In the last three posts (

here,

here and

here), we discussed the negative effects of over paced curriculum, need to teach to the level of the kid. If teachers have to teach to the level of the kid, they should be first able to know the level of the kid and their difficulties. How do they know them? May be through an exam. The technical word used for this is called assessment.

This post discusses four aspects of assessments that need attention.

**1) Granular Diagnosis and Customized Treatment:** If you go to a doctor with fever, the doctor doesn't give same medicine for fever that (s)he has given someone else. The type of fever is first diagnosed and medicines are given accordingly. But if a student doesn't understand a concept, do we do granular diagnosis like a doctor and give a customized treatment? Probably no.

The following example illustrates the nuances.

Suppose a student answers that 4.73>4.8, what could be the possible reasons?

- Student might have ignored the decimal and considered it as 473 and 48 and hence answered 473>48.
- Student might have first considered the number to the left of the decimal, 4 in this case. Since it is same in this case, the student might have then considered 73 and 8. Since 73 > 8, overall 4.73 > 4.8

There could be many other possible reasons, some that we know some that we don't know. Though the answer could be incorrect for many students, each of them did so due to different reasons and each of them require a different remediation, customized treatment.

It's not just the issue with students who have answered it incorrectly. Even those, who answered correctly might have done due to an incorrect reason. In this case, student might have considered 4.73 and 4.8 as 4 + 1/73 and 4 + 1/8. Since 1/8 > 1/73, 4.8 > 4.73. Thus, it requires multiple questions and probing to find out the actual difficulties. These aren't the theoretical scenarios. Researcher Kaye Stacey has documented around 15 such difficulties observed in students while learning decimals.

If teachers have to understand students' problems and remediate, such body of knowledge for all concepts is necessary which isn't currently not available or not upto the mark.. It is a public good and needs government attention.

**2) Intra-school assessments: **Schools usually conduct exams once in a month or quarter, which are famously called unit tests or term exams or formative assessments. Often, questions from textbook are directly asked in these exams and hence students try to memorize them. These exams are to be designed better with questions that test the actual understanding of children.

**3) Framing appropriate questions: **Question making is also a skill. The following example illustrates its nuances (question taken from here).

The objective of these two questions is to test the concept of simple machines - load, effort and distance from fulcrum.

Which is a better framed questioned? The one on the right, because the question on the left can be answered even without knowing the concepts of simple machines. It can be answered by just knowing the concept of equality of numbers. Data from such questions will lead to misinterpretations about students' skills.

**4) Designing question papers: **There can be different purposes for an assessment or exam. One, to understand the difficulties being faced by students, similar to the questions on decimals discussed above. Two, to test the overall understanding of all concepts of a particular grade level. Three, a qualification test where the objective is to just test minimum competencies. Similar to exams where everyone above a particular mark are qualified. Four, to distinguish exceptional students from the rest.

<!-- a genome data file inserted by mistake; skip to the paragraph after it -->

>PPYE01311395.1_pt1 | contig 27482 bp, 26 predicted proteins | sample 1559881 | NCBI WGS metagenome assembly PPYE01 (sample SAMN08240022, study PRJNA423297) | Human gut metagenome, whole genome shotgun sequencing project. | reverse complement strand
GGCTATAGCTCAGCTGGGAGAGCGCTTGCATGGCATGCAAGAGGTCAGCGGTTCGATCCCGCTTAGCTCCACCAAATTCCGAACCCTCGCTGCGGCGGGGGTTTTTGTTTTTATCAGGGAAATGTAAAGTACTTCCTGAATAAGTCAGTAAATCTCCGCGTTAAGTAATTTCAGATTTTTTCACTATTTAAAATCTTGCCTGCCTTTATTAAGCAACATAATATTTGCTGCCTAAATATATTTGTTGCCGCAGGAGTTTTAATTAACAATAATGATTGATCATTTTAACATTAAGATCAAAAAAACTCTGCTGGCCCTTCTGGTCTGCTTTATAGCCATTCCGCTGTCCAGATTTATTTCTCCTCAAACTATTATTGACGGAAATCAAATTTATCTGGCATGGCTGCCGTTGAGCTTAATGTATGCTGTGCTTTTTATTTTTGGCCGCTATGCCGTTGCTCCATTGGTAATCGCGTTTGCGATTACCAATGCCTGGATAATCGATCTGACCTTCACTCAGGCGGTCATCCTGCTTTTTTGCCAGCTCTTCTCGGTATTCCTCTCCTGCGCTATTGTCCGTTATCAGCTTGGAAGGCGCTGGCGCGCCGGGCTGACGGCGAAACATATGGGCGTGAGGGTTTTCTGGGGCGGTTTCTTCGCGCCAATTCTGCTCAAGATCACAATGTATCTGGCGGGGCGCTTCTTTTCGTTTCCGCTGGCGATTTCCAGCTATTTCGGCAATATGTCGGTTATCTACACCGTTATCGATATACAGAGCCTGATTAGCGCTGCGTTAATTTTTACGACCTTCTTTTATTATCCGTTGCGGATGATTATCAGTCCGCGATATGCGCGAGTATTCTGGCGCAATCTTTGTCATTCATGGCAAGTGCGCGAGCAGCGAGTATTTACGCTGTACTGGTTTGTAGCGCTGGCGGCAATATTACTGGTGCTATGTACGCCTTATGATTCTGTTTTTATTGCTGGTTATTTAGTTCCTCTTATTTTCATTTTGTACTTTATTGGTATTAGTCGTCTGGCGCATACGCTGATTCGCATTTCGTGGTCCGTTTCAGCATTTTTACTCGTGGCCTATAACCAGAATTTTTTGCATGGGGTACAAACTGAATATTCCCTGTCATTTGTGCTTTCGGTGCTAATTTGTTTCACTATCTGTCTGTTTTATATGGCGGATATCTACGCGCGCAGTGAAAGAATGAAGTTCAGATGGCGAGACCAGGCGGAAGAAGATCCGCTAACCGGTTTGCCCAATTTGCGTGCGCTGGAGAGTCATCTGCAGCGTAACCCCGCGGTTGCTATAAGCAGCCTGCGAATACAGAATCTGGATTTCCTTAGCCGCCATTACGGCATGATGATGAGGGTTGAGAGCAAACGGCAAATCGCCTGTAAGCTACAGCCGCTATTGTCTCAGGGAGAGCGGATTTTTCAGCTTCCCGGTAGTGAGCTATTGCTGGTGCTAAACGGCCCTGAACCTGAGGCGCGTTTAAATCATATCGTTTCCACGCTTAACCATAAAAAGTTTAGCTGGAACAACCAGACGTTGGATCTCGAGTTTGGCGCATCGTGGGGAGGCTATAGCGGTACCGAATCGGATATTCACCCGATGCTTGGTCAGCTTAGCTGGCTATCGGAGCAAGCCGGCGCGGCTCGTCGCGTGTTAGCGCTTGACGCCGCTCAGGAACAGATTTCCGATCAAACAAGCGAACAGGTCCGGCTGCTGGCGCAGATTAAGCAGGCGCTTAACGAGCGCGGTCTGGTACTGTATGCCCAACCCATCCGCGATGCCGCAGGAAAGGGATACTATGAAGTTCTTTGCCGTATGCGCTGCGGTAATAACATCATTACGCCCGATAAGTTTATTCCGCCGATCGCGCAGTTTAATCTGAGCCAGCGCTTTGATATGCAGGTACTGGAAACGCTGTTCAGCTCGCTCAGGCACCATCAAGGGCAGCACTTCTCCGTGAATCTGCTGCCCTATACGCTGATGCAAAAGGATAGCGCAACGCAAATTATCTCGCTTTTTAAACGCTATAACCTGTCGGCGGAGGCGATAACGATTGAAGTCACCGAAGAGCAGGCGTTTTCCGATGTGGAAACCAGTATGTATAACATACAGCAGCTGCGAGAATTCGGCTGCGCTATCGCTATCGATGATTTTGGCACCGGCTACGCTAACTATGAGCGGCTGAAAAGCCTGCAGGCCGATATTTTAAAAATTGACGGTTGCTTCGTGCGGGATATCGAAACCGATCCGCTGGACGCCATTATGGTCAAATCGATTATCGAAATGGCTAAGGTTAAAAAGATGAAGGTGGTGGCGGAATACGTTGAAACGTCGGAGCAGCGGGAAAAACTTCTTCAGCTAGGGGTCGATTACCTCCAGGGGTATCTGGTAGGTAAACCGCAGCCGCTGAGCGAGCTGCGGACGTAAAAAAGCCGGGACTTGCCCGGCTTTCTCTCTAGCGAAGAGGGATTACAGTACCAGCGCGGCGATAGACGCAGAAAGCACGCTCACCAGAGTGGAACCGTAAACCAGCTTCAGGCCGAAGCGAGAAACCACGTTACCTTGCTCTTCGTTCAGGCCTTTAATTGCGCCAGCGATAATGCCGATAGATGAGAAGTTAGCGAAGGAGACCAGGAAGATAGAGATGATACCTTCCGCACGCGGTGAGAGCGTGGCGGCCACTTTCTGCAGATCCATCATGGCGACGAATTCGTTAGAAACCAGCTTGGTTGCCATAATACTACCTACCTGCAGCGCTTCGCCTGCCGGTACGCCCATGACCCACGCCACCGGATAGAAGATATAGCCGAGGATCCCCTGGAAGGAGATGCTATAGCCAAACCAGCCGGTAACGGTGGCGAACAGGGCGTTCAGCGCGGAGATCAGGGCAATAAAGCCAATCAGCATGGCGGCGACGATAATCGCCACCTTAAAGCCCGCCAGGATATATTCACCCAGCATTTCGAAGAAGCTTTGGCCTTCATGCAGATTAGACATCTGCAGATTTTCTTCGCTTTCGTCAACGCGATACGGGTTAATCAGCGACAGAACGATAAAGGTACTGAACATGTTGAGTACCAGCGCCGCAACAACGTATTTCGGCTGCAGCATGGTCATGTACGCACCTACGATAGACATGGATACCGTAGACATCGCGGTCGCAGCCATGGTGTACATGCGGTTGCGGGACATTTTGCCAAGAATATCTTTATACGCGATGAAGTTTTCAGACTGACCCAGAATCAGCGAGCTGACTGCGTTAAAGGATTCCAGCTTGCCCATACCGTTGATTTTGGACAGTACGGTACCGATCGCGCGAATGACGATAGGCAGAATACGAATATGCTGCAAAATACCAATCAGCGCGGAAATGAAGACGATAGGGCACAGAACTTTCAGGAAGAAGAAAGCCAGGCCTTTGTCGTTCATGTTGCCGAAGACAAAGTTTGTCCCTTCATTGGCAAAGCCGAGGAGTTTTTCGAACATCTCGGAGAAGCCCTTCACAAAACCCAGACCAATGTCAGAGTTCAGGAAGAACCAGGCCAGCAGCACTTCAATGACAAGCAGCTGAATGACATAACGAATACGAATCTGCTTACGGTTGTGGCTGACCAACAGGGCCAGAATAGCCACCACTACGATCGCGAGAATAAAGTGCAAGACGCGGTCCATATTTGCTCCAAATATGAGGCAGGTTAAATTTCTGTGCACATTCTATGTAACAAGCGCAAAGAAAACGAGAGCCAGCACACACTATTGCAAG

Can we use same type of questions in all these exams? No. Question papers also have constraints of number of questions, length and time. If the objective of the exam is to test the overall understanding of concepts of a grade level and if we ask multiple questions on decimal like above, there won't be space for questions from other concepts. Similarly, if the objective of the exam is to distinguish exceptional students from the rest and if all the questions in the exam are easy then most people would be able to answer them. This defeats the purpose of the test.

What type of questions are to be asked? How many can be asked? What should be the composition? How should the marks be calculated?

**5) Aggregation of marks: **If an exam has 50 questions, one mark each, the usual practice is to count the number of correct questions and share them as marks scored. If two students scored 35 marks, where first student answered 30 easy questions and 5 difficult questions but the second student achieved same 35 marks but by answering 35 easy questions, they aren't distinguished. It's the same 35 marks for both. Item Response Theory (IRT) is used to adjust for this where marks are aggregated giving weightage to each question based on its difficulty. It is also used for other aspects in assessments which are beyond the scope of this post.

There is an existing literature on design of question papers and aggregation of marks, which has to evolve. We need to put in efforts both to enhance this knowledge base and also incorporate them in the design of assessments to make them rigorous.

But are assessments always good? In the next post, we would be discussing the criticisms on assessments.

Stay tuned and do subscribe to the blog. :)